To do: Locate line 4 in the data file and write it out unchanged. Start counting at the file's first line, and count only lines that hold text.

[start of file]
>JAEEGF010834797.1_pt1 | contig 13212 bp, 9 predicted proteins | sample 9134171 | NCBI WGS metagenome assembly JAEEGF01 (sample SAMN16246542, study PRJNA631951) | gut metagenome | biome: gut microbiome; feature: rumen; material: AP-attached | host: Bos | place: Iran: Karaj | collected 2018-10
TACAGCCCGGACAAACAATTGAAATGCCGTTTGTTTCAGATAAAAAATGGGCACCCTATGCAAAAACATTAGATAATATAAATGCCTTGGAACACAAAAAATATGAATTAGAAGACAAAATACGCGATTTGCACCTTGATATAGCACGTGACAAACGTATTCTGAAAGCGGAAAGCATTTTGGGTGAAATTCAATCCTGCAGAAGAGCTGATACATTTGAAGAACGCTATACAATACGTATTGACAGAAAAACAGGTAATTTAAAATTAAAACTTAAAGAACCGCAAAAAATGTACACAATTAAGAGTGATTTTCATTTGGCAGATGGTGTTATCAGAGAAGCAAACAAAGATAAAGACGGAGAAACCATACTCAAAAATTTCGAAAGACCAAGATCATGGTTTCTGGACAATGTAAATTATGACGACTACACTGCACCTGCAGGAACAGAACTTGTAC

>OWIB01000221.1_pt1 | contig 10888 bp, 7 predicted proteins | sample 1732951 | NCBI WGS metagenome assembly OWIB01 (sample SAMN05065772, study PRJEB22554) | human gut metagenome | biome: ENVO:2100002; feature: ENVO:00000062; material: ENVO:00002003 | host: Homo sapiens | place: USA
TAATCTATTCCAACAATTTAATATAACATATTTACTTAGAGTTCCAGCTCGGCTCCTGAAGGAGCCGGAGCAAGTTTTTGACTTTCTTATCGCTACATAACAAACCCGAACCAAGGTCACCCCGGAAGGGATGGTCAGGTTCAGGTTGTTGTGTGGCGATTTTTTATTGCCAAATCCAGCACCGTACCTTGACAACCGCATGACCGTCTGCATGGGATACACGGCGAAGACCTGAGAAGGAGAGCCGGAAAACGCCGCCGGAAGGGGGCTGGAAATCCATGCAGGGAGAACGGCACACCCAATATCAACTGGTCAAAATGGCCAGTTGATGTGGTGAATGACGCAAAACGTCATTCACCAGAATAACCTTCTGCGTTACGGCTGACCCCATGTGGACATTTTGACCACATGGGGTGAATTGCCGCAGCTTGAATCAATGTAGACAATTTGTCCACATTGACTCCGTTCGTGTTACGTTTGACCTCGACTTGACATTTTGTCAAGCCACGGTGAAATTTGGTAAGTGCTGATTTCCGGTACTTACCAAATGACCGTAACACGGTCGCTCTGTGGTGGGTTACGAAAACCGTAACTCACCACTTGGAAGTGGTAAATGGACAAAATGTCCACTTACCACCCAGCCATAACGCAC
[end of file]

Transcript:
TAATCTATTCCAACAATTTAATATAACATATTTACTTAGAGTTCCAGCTCGGCTCCTGAAGGAGCCGGAGCAAGTTTTTGACTTTCTTATCGCTACATAACAAACCCGAACCAAGGTCACCCCGGAAGGGATGGTCAGGTTCAGGTTGTTGTGTGGCGATTTTTTATTGCCAAATCCAGCACCGTACCTTGACAACCGCATGACCGTCTGCATGGGATACACGGCGAAGACCTGAGAAGGAGAGCCGGAAAACGCCGCCGGAAGGGGGCTGGAAATCCATGCAGGGAGAACGGCACACCCAATATCAACTGGTCAAAATGGCCAGTTGATGTGGTGAATGACGCAAAACGTCATTCACCAGAATAACCTTCTGCGTTACGGCTGACCCCATGTGGACATTTTGACCACATGGGGTGAATTGCCGCAGCTTGAATCAATGTAGACAATTTGTCCACATTGACTCCGTTCGTGTTACGTTTGACCTCGACTTGACATTTTGTCAAGCCACGGTGAAATTTGGTAAGTGCTGATTTCCGGTACTTACCAAATGACCGTAACACGGTCGCTCTGTGGTGGGTTACGAAAACCGTAACTCACCACTTGGAAGTGGTAAATGGACAAAATGTCCACTTACCACCCAGCCATAACGCAC